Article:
Even if the lots are not combined, JCSC also has learned that Worth Harley Davidson motorcycles has been considering sites in this area. Harley Davidson recently withdrew its application from a 4 acre site that had been rezoned so a "bank" could go there. In this bait and switch, the landowner asked for more intensive development in an office park, but only for a bank. The bank never got built and the rezoning later gave Harley a chance.

Would there be greater economic benefit to the land owner from a Target Supercenter or a Harley Davidson motorcycle?

The total square footage being shown in these initial drawings is just under 120,000 sq ft.

The Wal-Mart at 7701 East Frontage Rd (75th and I-35) is 119,151 square feet and sits on 14.1 acres.

The Target SuperCenter at 12200 Blue Valley Parkway is 188,543 square feet and sits on 19.3 acres. Actually, every big box store in Overland Park except for the one at 159th and Metcalf sits on less than 20 acres.

These stores are all placed on lots zoned CP-2 by Overland Park.

See the Study Of Big Box Stores produced by the Johnson County South Coalition for more detail on Overland Park's siting of big box stores near neighborhoods.

OP vs JC Zoning

The developer wishes to move from Johnson County zoning to Overland Park zoning on some or all of the property. Even if the CP designations remained the same, replacing zoning with Overland Park rules greatly intensifies the development that can be put in place. Neighborhoods are now going over line by line the Johnson County codes that apply and comparing them to the Overland Park regs. The first reason to do this is to fully understand what price will be paid to go to the Overland Park codes. Second, the Johnson County codes are more restrictive and might be sufficient to prevent an obnoxious development. There is, after all, some reason the developer does not want to be restricted by the current codes, or else he would not be asking for a re-zoning.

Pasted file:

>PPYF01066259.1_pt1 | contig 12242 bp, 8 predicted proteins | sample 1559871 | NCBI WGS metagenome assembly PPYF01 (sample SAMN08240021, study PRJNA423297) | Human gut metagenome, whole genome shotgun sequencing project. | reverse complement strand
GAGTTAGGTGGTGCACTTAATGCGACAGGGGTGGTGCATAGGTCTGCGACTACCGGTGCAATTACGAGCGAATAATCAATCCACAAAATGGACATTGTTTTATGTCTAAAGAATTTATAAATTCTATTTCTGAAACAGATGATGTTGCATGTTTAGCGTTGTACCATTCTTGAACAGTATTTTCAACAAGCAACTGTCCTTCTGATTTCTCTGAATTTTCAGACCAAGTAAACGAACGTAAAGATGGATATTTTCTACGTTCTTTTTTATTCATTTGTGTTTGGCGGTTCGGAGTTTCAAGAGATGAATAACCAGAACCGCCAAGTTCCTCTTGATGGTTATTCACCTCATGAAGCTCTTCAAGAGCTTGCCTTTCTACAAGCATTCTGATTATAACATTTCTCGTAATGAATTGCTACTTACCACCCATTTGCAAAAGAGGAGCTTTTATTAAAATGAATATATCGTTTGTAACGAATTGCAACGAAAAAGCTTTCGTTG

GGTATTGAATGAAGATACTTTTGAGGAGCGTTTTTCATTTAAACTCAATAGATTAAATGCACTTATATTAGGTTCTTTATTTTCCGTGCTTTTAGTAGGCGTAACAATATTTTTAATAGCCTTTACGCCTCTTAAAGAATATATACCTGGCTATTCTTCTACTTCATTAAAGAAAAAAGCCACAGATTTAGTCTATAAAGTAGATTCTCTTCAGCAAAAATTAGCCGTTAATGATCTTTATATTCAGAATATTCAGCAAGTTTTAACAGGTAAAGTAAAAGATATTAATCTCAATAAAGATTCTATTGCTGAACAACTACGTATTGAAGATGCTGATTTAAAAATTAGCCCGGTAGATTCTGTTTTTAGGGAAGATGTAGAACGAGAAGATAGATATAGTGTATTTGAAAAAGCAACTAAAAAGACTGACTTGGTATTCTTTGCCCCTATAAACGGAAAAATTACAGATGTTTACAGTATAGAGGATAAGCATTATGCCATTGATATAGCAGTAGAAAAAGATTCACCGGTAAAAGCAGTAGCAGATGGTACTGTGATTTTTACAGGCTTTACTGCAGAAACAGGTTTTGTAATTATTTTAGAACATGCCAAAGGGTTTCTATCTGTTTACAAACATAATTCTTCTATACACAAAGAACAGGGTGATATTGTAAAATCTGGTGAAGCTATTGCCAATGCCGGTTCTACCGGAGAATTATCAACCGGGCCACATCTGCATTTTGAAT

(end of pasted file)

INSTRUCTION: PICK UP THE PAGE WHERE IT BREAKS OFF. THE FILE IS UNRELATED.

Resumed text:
Is The Drawing Even Realistic?

The developer says Extreme Ford needs an autobody repair shop. Actually, not just Extreme Ford, but a total of 3 dealerships want to use this. The developers show a 15,000 square foot service center to serve 3 dealerships. Assuming that this stated purpose were held to, is that square footage reasonable? No study has been done yet, but the members of the JCSC have dealt with autobody shops before (see article). Metcalf Autobody Shop at 162nd and Metcalf is an independent autobody shop. It is a 21,362 sq ft building. It does not serve 3 dealerships. Does it seem reasonable that an autobody repair shop serving 3 dealerships requires only 2/3 the area of an independent autobody shop?

Potential Environmental Concerns

Water Pollution